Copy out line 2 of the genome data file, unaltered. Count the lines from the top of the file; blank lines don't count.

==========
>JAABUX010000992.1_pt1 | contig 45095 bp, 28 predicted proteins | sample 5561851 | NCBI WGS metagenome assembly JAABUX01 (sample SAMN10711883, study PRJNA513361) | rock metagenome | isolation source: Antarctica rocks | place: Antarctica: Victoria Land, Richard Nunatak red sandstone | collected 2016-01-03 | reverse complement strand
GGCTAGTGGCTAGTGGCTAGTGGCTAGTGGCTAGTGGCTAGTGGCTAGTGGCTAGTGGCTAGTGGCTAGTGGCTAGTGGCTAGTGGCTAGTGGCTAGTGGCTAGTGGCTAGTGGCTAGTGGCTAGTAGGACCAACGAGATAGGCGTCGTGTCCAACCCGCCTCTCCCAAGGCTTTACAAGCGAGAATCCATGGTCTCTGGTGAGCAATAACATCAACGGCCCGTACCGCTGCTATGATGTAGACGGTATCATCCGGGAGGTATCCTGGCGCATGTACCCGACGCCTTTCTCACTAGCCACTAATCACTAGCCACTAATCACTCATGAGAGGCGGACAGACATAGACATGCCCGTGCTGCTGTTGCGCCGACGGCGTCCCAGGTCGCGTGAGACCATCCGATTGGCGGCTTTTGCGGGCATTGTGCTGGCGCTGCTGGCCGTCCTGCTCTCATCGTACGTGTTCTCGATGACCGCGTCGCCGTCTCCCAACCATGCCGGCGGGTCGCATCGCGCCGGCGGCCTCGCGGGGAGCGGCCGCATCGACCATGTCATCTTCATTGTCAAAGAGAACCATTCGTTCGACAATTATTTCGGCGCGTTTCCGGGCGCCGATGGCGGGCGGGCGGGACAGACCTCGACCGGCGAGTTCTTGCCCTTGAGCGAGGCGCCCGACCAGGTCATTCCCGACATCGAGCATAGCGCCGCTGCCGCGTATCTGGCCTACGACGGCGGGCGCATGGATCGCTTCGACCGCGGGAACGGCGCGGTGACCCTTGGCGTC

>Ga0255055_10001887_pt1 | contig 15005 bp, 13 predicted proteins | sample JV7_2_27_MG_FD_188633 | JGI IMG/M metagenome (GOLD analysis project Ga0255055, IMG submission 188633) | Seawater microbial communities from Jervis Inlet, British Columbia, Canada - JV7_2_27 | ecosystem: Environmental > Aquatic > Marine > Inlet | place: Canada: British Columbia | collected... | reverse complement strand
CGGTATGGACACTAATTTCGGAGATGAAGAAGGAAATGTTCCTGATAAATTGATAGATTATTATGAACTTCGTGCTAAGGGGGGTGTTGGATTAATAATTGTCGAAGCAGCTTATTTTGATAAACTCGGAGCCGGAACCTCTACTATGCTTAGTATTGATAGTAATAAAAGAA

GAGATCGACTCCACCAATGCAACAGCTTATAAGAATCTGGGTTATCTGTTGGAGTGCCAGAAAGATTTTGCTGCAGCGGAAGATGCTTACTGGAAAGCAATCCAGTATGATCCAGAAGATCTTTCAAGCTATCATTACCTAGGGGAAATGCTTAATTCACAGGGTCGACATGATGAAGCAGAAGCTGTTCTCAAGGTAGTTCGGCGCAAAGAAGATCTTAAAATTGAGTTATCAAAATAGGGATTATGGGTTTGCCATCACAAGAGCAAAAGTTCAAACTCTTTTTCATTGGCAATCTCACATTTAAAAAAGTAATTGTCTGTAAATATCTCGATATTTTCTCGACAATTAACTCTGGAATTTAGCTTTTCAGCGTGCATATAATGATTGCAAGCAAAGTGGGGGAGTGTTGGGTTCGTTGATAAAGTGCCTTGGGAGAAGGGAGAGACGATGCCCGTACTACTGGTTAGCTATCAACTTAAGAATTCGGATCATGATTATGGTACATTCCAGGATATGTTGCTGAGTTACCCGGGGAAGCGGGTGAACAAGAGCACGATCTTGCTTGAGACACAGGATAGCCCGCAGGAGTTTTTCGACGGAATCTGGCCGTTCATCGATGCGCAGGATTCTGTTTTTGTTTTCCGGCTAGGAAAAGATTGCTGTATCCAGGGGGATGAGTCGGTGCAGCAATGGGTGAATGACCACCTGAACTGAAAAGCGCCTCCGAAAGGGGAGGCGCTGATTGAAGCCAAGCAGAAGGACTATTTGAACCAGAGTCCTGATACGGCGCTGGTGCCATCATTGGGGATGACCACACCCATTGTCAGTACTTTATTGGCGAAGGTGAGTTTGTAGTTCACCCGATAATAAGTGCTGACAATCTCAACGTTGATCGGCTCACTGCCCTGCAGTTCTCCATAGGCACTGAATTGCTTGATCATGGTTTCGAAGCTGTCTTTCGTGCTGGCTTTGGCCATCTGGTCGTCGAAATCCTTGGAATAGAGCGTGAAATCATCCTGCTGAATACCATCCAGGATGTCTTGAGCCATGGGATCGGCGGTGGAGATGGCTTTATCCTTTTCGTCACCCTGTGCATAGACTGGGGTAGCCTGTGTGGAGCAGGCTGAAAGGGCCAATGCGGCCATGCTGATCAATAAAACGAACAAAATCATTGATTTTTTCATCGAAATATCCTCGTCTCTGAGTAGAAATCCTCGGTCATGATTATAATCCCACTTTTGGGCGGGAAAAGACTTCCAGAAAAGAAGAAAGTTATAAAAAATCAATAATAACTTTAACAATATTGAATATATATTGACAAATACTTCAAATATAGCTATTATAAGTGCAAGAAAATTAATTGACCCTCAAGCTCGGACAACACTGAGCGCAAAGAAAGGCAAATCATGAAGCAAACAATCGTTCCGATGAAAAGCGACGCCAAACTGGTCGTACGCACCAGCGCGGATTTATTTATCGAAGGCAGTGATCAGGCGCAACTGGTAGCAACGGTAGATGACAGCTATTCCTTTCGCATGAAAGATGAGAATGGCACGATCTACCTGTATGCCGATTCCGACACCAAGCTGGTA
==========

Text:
GGCTAGTGGCTAGTGGCTAGTGGCTAGTGGCTAGTGGCTAGTGGCTAGTGGCTAGTGGCTAGTGGCTAGTGGCTAGTGGCTAGTGGCTAGTGGCTAGTGGCTAGTGGCTAGTGGCTAGTGGCTAGTAGGACCAACGAGATAGGCGTCGTGTCCAACCCGCCTCTCCCAAGGCTTTACAAGCGAGAATCCATGGTCTCTGGTGAGCAATAACATCAACGGCCCGTACCGCTGCTATGATGTAGACGGTATCATCCGGGAGGTATCCTGGCGCATGTACCCGACGCCTTTCTCACTAGCCACTAATCACTAGCCACTAATCACTCATGAGAGGCGGACAGACATAGACATGCCCGTGCTGCTGTTGCGCCGACGGCGTCCCAGGTCGCGTGAGACCATCCGATTGGCGGCTTTTGCGGGCATTGTGCTGGCGCTGCTGGCCGTCCTGCTCTCATCGTACGTGTTCTCGATGACCGCGTCGCCGTCTCCCAACCATGCCGGCGGGTCGCATCGCGCCGGCGGCCTCGCGGGGAGCGGCCGCATCGACCATGTCATCTTCATTGTCAAAGAGAACCATTCGTTCGACAATTATTTCGGCGCGTTTCCGGGCGCCGATGGCGGGCGGGCGGGACAGACCTCGACCGGCGAGTTCTTGCCCTTGAGCGAGGCGCCCGACCAGGTCATTCCCGACATCGAGCATAGCGCCGCTGCCGCGTATCTGGCCTACGACGGCGGGCGCATGGATCGCTTCGACCGCGGGAACGGCGCGGTGACCCTTGGCGTC